Simon Denny― Artist
Simon Denny (*1982 Auckland/New Zealand, lives in Berlin) is an artist whose work explores the cultures and values behind contemporary technologies. In recent years, Denny has looked at the exploitation of information in data-economies, using his work to visualise systems of competing political and economic visions, interrelationships of labour, capital, developments in technologies, and impacts on the biosphere. He studied at the University of Auckland (2005), and the Städelschule, Frankfurt am Main (2009). Denny’s work has been exhibited recently in solo exhibitions in the K21 in Düsseldorf (2020); Museum of Old and New Art, Tasmania (2019); MOCA, Cleveland (2018); OCAT, Shenzhen (2017); Hammer Museum, Los Angeles (2017); WIELS Contemporary Art Centre, Brussels (2016); Serpentine Galleries, London (2015); MoMA PS1, New York (2015); Portikus, Frankfurt (2014); Adam Art Gallery, Wellington (2014); MUMOK, Vienna (2013); Kunstverein Munich (2013). He represented New Zealand at the 56th Venice Biennale in 2015. His works are represented in institutional collections including MoMA (New York), Walker Art Centre (Minneapolis), Kunsthaus Zürich (Zürich), Sammlung zeitgenössischer Kunst der Bundesrepublik Deutschland (Berlin) and Museum of New Zealand Te Papa Tongarewa (Wellington). Denny co-founded the BPA//Berlin Program for Artists, an artist mentoring program in 2016. Since 2018, he is a professor for Time Based Media at the HFBK, Hamburg.
Jonas Staal― Artist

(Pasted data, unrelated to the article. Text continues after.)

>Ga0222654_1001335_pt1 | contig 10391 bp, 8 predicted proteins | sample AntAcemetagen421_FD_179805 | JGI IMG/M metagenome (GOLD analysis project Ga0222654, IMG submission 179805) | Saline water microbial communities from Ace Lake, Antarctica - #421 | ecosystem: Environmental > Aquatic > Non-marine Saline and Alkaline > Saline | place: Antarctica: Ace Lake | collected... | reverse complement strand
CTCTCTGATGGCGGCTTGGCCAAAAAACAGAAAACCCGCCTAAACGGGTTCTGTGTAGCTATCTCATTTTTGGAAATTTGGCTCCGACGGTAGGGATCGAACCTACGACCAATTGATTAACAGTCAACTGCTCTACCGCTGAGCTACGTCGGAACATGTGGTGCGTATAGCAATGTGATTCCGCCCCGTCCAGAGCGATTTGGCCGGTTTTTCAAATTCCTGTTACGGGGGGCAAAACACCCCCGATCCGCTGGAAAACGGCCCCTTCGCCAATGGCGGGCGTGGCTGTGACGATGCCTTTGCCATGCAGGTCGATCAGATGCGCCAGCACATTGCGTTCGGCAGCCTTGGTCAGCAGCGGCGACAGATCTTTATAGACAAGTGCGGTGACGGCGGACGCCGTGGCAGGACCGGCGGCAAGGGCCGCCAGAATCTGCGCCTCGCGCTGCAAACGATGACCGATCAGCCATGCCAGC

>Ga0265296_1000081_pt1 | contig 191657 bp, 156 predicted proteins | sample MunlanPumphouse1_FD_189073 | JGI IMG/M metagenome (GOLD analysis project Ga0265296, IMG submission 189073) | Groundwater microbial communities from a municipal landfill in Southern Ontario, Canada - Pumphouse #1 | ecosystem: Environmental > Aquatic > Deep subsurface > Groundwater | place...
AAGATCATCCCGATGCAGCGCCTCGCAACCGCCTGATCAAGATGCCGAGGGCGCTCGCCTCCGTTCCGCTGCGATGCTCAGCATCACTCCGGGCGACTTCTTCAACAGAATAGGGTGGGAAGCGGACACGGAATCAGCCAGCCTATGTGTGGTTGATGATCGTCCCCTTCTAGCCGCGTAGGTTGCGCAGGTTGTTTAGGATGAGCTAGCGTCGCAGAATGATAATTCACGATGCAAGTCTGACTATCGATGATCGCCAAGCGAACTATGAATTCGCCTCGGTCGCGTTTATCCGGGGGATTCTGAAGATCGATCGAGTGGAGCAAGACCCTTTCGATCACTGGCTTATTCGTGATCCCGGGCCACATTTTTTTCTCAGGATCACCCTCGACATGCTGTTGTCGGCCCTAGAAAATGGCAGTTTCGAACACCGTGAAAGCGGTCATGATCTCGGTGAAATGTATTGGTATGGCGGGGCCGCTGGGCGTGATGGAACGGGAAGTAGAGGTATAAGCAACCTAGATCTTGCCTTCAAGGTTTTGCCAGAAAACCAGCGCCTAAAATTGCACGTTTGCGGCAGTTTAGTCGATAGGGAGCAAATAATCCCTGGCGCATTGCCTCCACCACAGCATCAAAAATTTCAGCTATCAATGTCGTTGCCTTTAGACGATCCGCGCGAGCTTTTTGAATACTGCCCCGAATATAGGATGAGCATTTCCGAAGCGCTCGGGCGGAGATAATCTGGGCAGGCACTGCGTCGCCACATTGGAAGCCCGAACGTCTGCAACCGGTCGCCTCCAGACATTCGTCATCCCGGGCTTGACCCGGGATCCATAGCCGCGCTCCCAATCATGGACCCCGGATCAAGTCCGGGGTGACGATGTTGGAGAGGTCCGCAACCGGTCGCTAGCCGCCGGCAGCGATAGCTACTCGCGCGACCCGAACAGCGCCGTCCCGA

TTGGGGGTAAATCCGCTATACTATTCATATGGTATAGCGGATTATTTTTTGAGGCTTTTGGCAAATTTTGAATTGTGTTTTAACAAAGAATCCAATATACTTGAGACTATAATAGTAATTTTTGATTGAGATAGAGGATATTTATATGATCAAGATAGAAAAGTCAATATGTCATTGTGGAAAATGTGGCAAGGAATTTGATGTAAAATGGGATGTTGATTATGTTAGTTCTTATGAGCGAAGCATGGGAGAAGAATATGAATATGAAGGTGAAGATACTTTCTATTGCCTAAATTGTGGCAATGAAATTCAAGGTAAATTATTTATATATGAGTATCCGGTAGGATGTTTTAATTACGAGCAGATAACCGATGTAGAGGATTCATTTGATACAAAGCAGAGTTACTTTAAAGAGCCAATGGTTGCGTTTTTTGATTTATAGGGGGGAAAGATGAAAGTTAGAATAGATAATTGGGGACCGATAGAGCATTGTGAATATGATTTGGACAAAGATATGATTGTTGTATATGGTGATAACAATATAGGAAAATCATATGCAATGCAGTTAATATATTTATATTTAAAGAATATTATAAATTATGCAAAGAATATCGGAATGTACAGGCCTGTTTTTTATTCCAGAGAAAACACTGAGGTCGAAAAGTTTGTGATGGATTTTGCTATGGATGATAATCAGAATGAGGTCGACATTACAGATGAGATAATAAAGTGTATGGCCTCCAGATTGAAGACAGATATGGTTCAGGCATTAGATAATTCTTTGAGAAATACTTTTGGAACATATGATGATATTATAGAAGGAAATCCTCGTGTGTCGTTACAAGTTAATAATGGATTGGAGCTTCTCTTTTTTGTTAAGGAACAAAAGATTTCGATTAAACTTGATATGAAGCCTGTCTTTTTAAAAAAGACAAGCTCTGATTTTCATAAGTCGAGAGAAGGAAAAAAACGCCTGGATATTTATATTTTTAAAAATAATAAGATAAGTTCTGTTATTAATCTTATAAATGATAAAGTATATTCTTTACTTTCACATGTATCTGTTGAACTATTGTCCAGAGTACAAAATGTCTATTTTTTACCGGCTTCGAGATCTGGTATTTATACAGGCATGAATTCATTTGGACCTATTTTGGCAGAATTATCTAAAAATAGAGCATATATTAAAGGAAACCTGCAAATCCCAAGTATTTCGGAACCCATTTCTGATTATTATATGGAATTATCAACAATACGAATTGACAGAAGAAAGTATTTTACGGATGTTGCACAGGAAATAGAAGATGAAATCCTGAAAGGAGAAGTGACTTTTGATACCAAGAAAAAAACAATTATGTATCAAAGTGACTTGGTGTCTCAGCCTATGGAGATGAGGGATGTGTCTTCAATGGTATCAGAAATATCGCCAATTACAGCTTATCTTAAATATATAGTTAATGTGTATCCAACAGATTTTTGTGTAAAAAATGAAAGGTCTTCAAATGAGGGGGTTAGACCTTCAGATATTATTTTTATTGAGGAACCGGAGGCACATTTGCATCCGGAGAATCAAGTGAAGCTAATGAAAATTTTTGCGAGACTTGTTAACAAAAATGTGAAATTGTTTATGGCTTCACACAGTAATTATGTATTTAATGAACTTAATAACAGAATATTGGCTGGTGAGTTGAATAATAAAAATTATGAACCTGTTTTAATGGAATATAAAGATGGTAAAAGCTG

Jonas Staal (1981) is an artist and founder of the artistic and political organization New World Summit (2012-ongoing) and the campaign New Unions (2016-ongoing). Staal’s work includes interventions in public space, exhibitions, theater plays, publications, and lectures, focusing on the relationship between art, democracy, and propaganda. Recent solo exhibitions include Art of the Stateless State (Moderna Galerija, Ljubljana, 2015), New World Academy (BAK, basis voor actuele kunst, Utrecht and Centraal Museum, Utrecht, 2015), After Europe (State of Concept, Athens, 2016) and Museum as Parliament (with the Democratic Federation of North Syria, Van Abbemuseum, Eindhoven, 2018). His projects have been exhibited widely, among others at the Berlin Biennial (2012), the São Paulo Biennial (2014), the Oslo Architecture Triennial (2016) and the Göteborg Biennial (2017). Recent books by Staal include Nosso Lar, Brasília (Jap Sam Books, 2014), Stateless Democracy (With Dilar Dirik and Renée In der Maur, BAK, 2015), and Steve Bannon: A Propaganda Retrospective (Het Nieuwe Instituut, 2018). The artist is a regular contributor to e-flux journal and completed his PhD research Propaganda Art from the 20th to the 21st Century at the PhDArts program of the University of Leiden. Staal lives and works in Athens and Rotterdam.